Even with the best will in the world, objects that we own or operate will sometimes break down completely. In these occasions, after typically spending an inordinate amount of time attempting to resolve things ourselves, we refer to others who have the expertise and ability to provide a fix. Often, this will come at a price and, depending on the nature of the issue and how it’s ultimately resolved, you will walk away happy as Larry or anything but.

Dynamics 365 for Enterprise (D365E) applies very much to the scenario illustrated above. As an application system developed and, in most cases, hosted by Microsoft, you will occasionally come across issues that cause the application to be inoperable or prevent you from carrying out a specific task. In these instances, we generally need to raise our hands and get someone from Microsoft involved to help out. The routes available to do this can vary, meaning you have to consider carefully which option is best for your business.

In this week’s post, we will take a closer look at the different support offerings that are available to D365E customers, what you get as part of each one and the pros/cons of each offering. If you are currently in the process of evaluating which support option is best for you, then this post will (hopefully!) leave you much better equipped to determine the best option for your /organisation.business

Standard Support

All subscriptions on Office 365 include access to Standard Support, generally amounting to the ability to open support requests on the portal and getting assistance to resolve issues with a particular application/service. D365E is no exception to this rule, and organisations can be comforted in knowing that they are covered from a support perspective the second after they purchase their subscription. However, unless you already have dedicated expertise within your business on how to operate the application, do not expect this service to be an effective hand-holder through your early days with the application. The priority level for Standard Support requests is low and will generally be routed to Microsoft affiliates as opposed to dedicated support professionals within Microsoft itself. Nevertheless, Standard Support does provide you with the ability to get your critical issues with D365E resolved.

Pros

  • Included in your subscription.
  • Guaranteed resolution for all break/fix issues.

Cons

  • Responses are only guaranteed within 24 hours of first raising the case.
  • Support provision can generally be lacklustre and cumbersome to deal with.

Enhanced Support

For smaller businesses, often the cost of obtaining more streamlined support provision for internal applications can be prohibitively expensive. Enhanced Support attempts to try and overcome this by providing a very cost effective means of putting in place a 2-hour SLA response time for any support requests raised involving D365E. This is definitely a huge improvement over what is offered as part of Standard Support. If your business has made a firm commitment not to align yourself with a Partner, then I would strongly recommend looking at Enhanced Support to keep you afloat while using D365E.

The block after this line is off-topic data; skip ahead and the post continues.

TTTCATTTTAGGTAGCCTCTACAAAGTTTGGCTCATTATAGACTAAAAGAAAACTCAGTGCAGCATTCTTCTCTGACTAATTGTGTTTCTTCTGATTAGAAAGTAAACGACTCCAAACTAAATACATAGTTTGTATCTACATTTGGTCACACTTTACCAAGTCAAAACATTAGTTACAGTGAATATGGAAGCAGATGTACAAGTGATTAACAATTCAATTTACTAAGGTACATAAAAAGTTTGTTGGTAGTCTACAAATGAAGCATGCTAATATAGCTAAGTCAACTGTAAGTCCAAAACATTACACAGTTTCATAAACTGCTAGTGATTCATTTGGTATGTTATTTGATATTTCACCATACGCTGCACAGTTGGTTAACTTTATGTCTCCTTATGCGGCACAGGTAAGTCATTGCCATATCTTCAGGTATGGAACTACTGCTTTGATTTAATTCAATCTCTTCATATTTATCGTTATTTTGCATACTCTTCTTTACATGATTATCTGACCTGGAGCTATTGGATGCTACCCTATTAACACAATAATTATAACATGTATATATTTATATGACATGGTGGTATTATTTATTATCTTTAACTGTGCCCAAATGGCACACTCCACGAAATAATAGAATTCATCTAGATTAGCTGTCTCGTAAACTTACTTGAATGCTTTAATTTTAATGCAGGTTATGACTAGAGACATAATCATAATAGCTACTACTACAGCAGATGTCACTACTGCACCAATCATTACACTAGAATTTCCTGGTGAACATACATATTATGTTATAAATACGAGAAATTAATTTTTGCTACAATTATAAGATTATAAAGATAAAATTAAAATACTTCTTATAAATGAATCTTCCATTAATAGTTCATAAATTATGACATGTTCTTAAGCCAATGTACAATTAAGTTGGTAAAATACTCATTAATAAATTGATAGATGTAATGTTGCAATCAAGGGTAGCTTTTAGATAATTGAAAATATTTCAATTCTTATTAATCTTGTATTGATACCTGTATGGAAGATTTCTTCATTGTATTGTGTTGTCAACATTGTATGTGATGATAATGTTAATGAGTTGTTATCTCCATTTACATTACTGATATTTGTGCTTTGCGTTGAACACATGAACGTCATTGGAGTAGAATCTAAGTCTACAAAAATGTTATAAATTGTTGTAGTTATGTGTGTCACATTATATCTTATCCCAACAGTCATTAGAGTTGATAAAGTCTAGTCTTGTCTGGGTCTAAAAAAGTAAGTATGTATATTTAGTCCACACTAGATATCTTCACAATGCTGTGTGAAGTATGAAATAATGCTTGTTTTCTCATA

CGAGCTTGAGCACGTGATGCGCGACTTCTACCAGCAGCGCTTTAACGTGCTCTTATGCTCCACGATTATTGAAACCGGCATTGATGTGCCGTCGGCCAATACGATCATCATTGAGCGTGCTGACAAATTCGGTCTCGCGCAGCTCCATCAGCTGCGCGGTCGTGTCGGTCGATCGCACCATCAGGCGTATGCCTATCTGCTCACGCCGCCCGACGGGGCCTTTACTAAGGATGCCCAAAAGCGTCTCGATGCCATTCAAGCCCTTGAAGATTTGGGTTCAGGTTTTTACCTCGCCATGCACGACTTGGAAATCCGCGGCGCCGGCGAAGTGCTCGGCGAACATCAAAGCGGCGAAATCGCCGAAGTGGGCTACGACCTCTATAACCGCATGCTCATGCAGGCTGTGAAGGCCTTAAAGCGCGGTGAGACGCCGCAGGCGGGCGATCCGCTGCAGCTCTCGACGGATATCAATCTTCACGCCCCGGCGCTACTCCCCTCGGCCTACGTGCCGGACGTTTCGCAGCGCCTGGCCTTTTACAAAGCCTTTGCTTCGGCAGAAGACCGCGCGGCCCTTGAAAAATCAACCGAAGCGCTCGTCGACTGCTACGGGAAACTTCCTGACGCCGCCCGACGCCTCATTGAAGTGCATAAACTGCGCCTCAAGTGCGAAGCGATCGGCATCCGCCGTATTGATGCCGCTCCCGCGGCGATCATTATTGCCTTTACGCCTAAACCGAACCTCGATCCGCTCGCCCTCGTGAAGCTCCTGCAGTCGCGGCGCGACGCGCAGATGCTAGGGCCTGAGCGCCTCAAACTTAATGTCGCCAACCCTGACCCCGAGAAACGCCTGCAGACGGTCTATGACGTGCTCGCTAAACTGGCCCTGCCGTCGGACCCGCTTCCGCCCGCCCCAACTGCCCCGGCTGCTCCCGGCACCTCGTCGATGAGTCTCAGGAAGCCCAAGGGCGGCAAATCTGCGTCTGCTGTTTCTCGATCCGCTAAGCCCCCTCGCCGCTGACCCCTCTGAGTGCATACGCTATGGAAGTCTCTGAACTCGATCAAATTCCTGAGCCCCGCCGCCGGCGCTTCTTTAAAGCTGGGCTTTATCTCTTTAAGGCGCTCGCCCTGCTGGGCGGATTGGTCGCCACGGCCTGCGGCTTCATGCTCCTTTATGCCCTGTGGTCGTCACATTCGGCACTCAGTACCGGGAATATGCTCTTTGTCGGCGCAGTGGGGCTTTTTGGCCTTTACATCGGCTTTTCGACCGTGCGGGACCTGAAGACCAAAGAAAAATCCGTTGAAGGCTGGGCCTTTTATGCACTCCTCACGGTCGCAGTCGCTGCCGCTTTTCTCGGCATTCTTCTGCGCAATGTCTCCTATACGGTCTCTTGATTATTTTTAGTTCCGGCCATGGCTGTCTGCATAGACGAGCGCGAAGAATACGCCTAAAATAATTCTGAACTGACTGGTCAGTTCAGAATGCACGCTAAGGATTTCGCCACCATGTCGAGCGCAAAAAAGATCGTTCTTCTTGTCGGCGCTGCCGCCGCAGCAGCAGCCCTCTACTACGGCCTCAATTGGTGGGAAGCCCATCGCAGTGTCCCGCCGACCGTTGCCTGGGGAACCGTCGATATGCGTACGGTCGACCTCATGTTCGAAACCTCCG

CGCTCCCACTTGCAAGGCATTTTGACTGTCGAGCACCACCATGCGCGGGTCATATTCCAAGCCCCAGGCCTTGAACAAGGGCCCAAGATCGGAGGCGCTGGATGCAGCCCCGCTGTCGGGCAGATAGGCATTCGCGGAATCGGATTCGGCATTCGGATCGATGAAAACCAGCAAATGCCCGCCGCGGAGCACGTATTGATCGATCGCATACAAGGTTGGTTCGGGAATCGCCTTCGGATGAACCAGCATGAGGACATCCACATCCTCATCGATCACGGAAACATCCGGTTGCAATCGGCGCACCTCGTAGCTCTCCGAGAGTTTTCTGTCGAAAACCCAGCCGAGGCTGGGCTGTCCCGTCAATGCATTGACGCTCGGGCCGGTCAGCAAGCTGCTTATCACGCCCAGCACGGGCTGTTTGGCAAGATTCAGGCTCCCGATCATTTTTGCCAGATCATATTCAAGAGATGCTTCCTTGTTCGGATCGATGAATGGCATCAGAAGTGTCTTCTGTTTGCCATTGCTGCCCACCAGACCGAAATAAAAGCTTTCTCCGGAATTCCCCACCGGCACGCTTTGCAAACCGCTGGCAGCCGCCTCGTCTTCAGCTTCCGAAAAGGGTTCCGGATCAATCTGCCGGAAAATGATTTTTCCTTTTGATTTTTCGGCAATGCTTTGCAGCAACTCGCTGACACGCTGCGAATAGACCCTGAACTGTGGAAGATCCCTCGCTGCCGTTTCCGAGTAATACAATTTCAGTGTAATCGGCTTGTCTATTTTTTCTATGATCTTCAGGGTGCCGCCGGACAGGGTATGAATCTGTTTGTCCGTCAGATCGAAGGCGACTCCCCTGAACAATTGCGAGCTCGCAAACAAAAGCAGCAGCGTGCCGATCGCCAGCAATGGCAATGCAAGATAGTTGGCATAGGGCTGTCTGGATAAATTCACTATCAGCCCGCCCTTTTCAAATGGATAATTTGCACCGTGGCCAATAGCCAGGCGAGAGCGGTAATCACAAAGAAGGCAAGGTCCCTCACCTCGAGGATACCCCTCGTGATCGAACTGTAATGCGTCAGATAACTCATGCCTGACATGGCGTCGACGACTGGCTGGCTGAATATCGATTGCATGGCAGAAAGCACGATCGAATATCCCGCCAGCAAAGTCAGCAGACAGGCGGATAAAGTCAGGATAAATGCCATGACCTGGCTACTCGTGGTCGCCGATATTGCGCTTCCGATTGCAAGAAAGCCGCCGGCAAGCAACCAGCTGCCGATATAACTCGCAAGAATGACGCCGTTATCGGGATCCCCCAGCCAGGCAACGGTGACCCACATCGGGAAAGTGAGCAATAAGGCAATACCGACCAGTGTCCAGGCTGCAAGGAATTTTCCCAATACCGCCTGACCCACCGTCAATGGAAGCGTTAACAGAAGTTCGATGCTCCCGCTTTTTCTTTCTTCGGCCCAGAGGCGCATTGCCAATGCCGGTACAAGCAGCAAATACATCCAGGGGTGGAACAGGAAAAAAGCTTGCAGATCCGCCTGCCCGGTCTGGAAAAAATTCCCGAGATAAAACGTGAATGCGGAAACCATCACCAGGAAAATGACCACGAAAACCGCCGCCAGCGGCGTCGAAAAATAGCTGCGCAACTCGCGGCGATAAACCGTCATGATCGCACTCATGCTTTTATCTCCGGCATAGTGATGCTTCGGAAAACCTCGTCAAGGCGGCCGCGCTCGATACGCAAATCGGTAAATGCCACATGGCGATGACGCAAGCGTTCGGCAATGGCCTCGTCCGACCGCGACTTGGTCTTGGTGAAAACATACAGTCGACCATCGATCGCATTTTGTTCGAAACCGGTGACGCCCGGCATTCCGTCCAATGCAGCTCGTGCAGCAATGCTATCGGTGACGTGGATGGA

Pros

  • 2 hour response time guaranteed for all service requests.
  • Grants access to CustomerSource, an online repository of training resources to help you brush up on your D365E expertise.

Cons

  • As a paid offering, each user in your organisation will require the appropriate add-on subscription to ensure compliance. The additional cost (amounting to a few extra £’s per month) will, therefore, need to be factored into your monthly budget.
  • Provides in-hour support only, with no guarantee of a response/action outside of normal business hours.

Professional Direct Support

Professional Direct Support is best geared towards medium to large size organisations or those that require the peace of mind of having speedy responses to any problems. The 1 hour SLA represents the pinnacle response time that Microsoft customers can receive and the offering is also enhanced further via access to a dedicated person within Microsoft who will look after you and ensure your requests are being dealt with effectively. Unlike Enhanced Support, you also have explicit access to 2nd line support professionals within Microsoft, with a commitment towards priority escalation to engineers when a serious problem is identified. Professional Direct Support is the best support offering to go for if you place significant value within your D365E investment and want to align your support provision very closely with Microsoft.

Pros

  • 24×7, 1 hour guaranteed response for all of your issues
  • Access to a Service Delivery Manager within Microsoft, as a point of contact for all support requests and to provide ongoing review of your support experience.

Cons

  • Costs an additional £6.80 per month on top of your existing D365E subscriptions
  • Cannot be relied upon to provide in-application support (e.g. entity customisations, plugin development etc.)

Working with a Partner